Managers who are new to the spiral approach are often reluctant to shorten a development cycle and postpone functionality, due to "waterfall-think" -- "if it doesn't get in now, it'll be dropped altogether and we must have the "DithyWither" function!" Spiral's flexibility means that the relative importance of different features can be continuously re-evaluated, so that if it is really that important, "DithyWither" can be the first thing to happen in the next cycle.


What Is Stability?

Defining stability is like a Supreme Court Justice's definition of pornography: "I can't tell you what it is, but I know it when I see it!" That isn't good enough, though, so here's a working definition: Stability is a condition where features are implemented, integrated, and tested to a planned degree of completion, combined with low rates of recent change.

The combination of planned degree of completion and lack of change is crucial; things that are completed -- including testing -- but have recently changed considerably should not be considered stable. Conversely, incomplete things that have not changed in a long time are not really stable, due to incipient change.

Also note that something does not have to be in its end-form to be stable -- otherwise, the only stable point to exploit would be at project end! Alternating incremental cycles with iterative cycles can provide stable points even during evolution.

Features at a planned degree of completion...

Here's an example of planned completion: John's stuff works with Sue's stuff and both of theirs works with Ed's stuff. Each of them has completed most -- and perhaps all -- of their assigned features for the cycle.

If all of them have completed less than 3/4 of their tasks and it's one week before cycle end, the cycle plan was far too ambitious. If any of them are in this situation, it's time to slip some of their work into the next cycle.

Sometimes, the cycle's last week arrives, and individual modules are complete, but not yet integrated with the entire team's development. If this begins to happen regularly, it's a sign that your project is not practicing continuous integration , but is instead doing "mini-waterfall" development. It may be implemented and tested , but without being integrated , such work is still not stable, and your developers need to review your groupware support, to see if they can do internal integration more frequently.

Low rates of recent change...

If your team is honest and communicating, it's not hard to assess the feature-completion aspect of stability, but you'll need some tool support to accurately assess change rate, sometimes derisively called "code thrash."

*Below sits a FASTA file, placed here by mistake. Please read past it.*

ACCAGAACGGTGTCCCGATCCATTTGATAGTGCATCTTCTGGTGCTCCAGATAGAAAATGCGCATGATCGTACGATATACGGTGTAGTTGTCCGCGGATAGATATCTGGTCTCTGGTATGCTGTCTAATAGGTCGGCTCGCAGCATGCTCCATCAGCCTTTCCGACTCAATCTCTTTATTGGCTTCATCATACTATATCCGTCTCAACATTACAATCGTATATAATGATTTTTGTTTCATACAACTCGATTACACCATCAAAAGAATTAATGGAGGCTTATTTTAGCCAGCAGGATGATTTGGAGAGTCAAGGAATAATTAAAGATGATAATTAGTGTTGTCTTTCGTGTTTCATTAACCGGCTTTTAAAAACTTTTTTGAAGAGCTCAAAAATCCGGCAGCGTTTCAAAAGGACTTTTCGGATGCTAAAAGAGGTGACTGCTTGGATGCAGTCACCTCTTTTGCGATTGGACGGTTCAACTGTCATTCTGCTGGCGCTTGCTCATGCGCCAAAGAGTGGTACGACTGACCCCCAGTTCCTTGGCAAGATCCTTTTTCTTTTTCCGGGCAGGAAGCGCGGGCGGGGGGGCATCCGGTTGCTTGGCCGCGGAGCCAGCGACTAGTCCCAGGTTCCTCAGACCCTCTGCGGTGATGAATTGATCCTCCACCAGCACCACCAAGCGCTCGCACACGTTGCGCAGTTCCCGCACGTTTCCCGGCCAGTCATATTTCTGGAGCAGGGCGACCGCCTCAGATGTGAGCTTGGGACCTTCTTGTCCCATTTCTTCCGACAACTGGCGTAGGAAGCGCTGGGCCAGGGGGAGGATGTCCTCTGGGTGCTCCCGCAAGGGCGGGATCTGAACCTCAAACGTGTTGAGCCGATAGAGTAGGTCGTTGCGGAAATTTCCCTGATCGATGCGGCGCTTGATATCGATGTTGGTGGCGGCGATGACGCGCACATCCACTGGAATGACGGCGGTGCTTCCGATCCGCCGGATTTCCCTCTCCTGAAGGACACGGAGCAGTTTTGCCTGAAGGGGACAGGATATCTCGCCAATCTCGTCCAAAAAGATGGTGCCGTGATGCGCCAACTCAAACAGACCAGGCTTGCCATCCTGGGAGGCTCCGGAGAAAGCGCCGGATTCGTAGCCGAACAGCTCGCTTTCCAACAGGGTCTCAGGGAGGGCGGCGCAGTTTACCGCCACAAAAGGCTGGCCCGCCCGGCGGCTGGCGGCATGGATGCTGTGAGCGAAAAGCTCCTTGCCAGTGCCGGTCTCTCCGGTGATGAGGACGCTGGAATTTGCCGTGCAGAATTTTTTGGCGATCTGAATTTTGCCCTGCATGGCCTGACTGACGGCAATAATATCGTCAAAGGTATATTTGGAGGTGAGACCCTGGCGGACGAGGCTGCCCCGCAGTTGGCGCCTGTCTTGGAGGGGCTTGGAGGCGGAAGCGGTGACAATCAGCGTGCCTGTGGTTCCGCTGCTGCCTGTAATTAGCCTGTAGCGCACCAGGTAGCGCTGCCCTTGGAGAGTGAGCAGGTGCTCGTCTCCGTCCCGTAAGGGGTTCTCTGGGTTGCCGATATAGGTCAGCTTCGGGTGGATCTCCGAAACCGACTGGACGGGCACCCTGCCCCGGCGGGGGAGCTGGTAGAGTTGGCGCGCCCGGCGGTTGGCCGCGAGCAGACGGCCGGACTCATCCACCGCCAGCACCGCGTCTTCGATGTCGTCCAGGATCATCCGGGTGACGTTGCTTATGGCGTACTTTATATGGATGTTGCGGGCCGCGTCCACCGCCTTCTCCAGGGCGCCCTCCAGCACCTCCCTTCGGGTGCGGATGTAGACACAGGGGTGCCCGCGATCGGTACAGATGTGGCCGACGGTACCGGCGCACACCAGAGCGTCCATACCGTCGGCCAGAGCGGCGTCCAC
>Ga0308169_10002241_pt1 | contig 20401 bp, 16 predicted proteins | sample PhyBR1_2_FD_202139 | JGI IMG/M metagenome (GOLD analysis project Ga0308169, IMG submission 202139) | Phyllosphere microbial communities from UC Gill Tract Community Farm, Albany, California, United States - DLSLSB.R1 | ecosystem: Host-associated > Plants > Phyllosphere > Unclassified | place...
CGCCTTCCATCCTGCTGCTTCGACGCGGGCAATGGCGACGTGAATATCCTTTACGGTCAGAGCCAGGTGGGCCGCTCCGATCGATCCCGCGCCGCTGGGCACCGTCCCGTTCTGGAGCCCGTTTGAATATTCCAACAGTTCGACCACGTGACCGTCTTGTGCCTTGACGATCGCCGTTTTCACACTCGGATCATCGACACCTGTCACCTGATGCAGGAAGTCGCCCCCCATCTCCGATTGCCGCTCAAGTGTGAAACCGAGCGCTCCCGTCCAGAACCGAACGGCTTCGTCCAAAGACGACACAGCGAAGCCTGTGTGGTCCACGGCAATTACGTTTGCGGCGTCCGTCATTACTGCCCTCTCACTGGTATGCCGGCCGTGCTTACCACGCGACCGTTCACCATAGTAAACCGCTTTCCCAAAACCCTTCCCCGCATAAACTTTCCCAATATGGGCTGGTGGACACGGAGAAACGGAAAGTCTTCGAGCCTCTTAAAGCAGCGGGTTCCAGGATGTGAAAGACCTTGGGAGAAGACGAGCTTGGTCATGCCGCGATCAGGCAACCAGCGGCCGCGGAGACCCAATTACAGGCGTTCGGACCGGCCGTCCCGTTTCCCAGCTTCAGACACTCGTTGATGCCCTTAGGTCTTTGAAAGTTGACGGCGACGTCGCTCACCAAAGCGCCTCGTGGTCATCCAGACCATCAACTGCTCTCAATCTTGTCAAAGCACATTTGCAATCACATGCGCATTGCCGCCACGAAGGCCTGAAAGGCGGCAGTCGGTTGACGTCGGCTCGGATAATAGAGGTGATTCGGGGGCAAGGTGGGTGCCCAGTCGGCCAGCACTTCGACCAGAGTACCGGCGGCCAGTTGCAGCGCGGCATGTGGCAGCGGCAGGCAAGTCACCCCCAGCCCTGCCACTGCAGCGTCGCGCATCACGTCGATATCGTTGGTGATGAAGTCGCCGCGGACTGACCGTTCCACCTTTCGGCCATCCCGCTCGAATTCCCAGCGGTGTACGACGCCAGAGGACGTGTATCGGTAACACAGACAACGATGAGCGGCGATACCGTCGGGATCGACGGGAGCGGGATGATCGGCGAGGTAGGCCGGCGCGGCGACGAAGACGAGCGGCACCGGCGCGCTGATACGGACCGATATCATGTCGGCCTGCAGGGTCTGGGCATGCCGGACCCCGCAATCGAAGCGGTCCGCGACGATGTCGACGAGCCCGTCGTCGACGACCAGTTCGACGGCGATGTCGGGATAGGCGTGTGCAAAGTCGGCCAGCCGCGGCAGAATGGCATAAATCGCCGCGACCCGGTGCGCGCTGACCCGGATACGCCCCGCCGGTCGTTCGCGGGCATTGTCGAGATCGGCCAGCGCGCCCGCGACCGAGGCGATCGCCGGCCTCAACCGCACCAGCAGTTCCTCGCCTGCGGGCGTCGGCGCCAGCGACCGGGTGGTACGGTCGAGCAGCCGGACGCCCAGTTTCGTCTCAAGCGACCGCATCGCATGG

With groupware tools such as Team/V® or ENVY/Developer®, it is not too difficult to measure change rate. Even ad-hoc schemes using file-based repositories like SCCS can give you an idea of your change rate, albeit at a gross level.

Using ENVY/Developer information, we measure the ratio of method editions to methods (me/m) between any two app or subapp editions. Obviously, no changes would yield an me/m of 1, but we've seen numbers as high as 20 for highly changing code! Although we've made no formal study, a year or so of gathering this metric leads us to believe that "stable" code will have an me/m below 2.

Like all "sadistics," this one is subject to artifacts and abuse. New Smalltalkers and those unfamiliar with ENVY tend to have inflated me/m rates, not necessarily because their code is unstable, but simply because they insert halt more often, or because they manually revert code back to the way it was, rather than loading a previous edition -- they are merely less efficient users of the environment.

Conversely, a paranoid developer may go out of his way to avoid seeming "unstable" by doing lots of work in workspaces, working on multiple methods at the same time, or not saving methods as often as really needed. Avoid this by building a group culture where measurements are indicators, not juries!

Rather than reducing an entire cycle to a scalar ratio, it would be interesting to "bucketize" method timestamps in a module and plot the resulting histogram against time. A bucket size of one day should be adequate, and will make tallying method timestamps easier. This data gives a manager an indication of intra-cycle stable points, rather than a gross "how stable are we right now" figure.


I'm Stable, What Now?

With modern code management systems, there is no reason for your entire team to "freeze" their development when they near the end of a cycle. Exploiting stability necessarily means dealing with asynchrony within the team.